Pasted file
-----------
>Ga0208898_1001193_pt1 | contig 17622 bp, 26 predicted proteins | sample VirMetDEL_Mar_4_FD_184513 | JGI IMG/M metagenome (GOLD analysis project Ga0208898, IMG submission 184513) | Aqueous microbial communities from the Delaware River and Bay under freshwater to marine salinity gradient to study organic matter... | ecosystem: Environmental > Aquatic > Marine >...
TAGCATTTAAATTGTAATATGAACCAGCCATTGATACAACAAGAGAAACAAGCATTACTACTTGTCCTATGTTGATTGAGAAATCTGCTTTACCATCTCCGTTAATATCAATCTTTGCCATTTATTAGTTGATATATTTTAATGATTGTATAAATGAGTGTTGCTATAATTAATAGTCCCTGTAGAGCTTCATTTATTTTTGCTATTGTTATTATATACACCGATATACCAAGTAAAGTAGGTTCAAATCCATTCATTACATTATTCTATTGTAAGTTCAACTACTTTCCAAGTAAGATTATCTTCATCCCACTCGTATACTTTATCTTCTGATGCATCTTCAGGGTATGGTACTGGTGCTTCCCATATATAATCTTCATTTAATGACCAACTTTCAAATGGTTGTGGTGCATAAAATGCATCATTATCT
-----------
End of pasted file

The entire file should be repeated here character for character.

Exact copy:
>Ga0208898_1001193_pt1 | contig 17622 bp, 26 predicted proteins | sample VirMetDEL_Mar_4_FD_184513 | JGI IMG/M metagenome (GOLD analysis project Ga0208898, IMG submission 184513) | Aqueous microbial communities from the Delaware River and Bay under freshwater to marine salinity gradient to study organic matter... | ecosystem: Environmental > Aquatic > Marine >...
TAGCATTTAAATTGTAATATGAACCAGCCATTGATACAACAAGAGAAACAAGCATTACTACTTGTCCTATGTTGATTGAGAAATCTGCTTTACCATCTCCGTTAATATCAATCTTTGCCATTTATTAGTTGATATATTTTAATGATTGTATAAATGAGTGTTGCTATAATTAATAGTCCCTGTAGAGCTTCATTTATTTTTGCTATTGTTATTATATACACCGATATACCAAGTAAAGTAGGTTCAAATCCATTCATTACATTATTCTATTGTAAGTTCAACTACTTTCCAAGTAAGATTATCTTCATCCCACTCGTATACTTTATCTTCTGATGCATCTTCAGGGTATGGTACTGGTGCTTCCCATATATAATCTTCATTTAATGACCAACTTTCAAATGGTTGTGGTGCATAAAATGCATCATTATCT